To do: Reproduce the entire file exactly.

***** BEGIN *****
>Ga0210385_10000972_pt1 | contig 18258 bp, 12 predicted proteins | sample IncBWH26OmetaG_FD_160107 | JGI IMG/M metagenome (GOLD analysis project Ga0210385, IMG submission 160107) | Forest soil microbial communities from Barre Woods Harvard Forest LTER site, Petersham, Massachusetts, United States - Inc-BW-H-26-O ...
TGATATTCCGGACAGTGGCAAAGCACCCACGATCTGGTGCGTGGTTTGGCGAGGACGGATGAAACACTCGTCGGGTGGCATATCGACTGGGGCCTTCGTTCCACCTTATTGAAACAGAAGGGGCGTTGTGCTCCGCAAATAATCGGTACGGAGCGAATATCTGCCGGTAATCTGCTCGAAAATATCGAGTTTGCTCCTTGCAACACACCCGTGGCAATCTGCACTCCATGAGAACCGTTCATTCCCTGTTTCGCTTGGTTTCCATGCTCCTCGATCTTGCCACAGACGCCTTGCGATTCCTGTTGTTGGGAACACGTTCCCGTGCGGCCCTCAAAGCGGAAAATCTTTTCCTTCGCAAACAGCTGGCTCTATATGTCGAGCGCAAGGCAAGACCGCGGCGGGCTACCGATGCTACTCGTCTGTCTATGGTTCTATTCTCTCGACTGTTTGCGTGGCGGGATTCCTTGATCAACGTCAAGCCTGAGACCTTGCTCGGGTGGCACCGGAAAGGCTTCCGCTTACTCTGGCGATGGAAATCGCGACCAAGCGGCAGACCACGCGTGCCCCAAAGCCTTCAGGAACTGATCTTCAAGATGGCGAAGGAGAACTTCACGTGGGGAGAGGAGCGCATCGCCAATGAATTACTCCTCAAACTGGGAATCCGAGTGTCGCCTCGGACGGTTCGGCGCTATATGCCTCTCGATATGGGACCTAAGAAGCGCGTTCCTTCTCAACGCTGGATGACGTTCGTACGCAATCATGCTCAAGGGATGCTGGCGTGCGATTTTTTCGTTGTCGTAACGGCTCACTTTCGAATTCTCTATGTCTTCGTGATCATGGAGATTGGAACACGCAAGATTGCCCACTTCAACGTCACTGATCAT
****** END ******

>Ga0210385_10000972_pt1 | contig 18258 bp, 12 predicted proteins | sample IncBWH26OmetaG_FD_160107 | JGI IMG/M metagenome (GOLD analysis project Ga0210385, IMG submission 160107) | Forest soil microbial communities from Barre Woods Harvard Forest LTER site, Petersham, Massachusetts, United States - Inc-BW-H-26-O ...
TGATATTCCGGACAGTGGCAAAGCACCCACGATCTGGTGCGTGGTTTGGCGAGGACGGATGAAACACTCGTCGGGTGGCATATCGACTGGGGCCTTCGTTCCACCTTATTGAAACAGAAGGGGCGTTGTGCTCCGCAAATAATCGGTACGGAGCGAATATCTGCCGGTAATCTGCTCGAAAATATCGAGTTTGCTCCTTGCAACACACCCGTGGCAATCTGCACTCCATGAGAACCGTTCATTCCCTGTTTCGCTTGGTTTCCATGCTCCTCGATCTTGCCACAGACGCCTTGCGATTCCTGTTGTTGGGAACACGTTCCCGTGCGGCCCTCAAAGCGGAAAATCTTTTCCTTCGCAAACAGCTGGCTCTATATGTCGAGCGCAAGGCAAGACCGCGGCGGGCTACCGATGCTACTCGTCTGTCTATGGTTCTATTCTCTCGACTGTTTGCGTGGCGGGATTCCTTGATCAACGTCAAGCCTGAGACCTTGCTCGGGTGGCACCGGAAAGGCTTCCGCTTACTCTGGCGATGGAAATCGCGACCAAGCGGCAGACCACGCGTGCCCCAAAGCCTTCAGGAACTGATCTTCAAGATGGCGAAGGAGAACTTCACGTGGGGAGAGGAGCGCATCGCCAATGAATTACTCCTCAAACTGGGAATCCGAGTGTCGCCTCGGACGGTTCGGCGCTATATGCCTCTCGATATGGGACCTAAGAAGCGCGTTCCTTCTCAACGCTGGATGACGTTCGTACGCAATCATGCTCAAGGGATGCTGGCGTGCGATTTTTTCGTTGTCGTAACGGCTCACTTTCGAATTCTCTATGTCTTCGTGATCATGGAGATTGGAACACGCAAGATTGCCCACTTCAACGTCACTGATCAT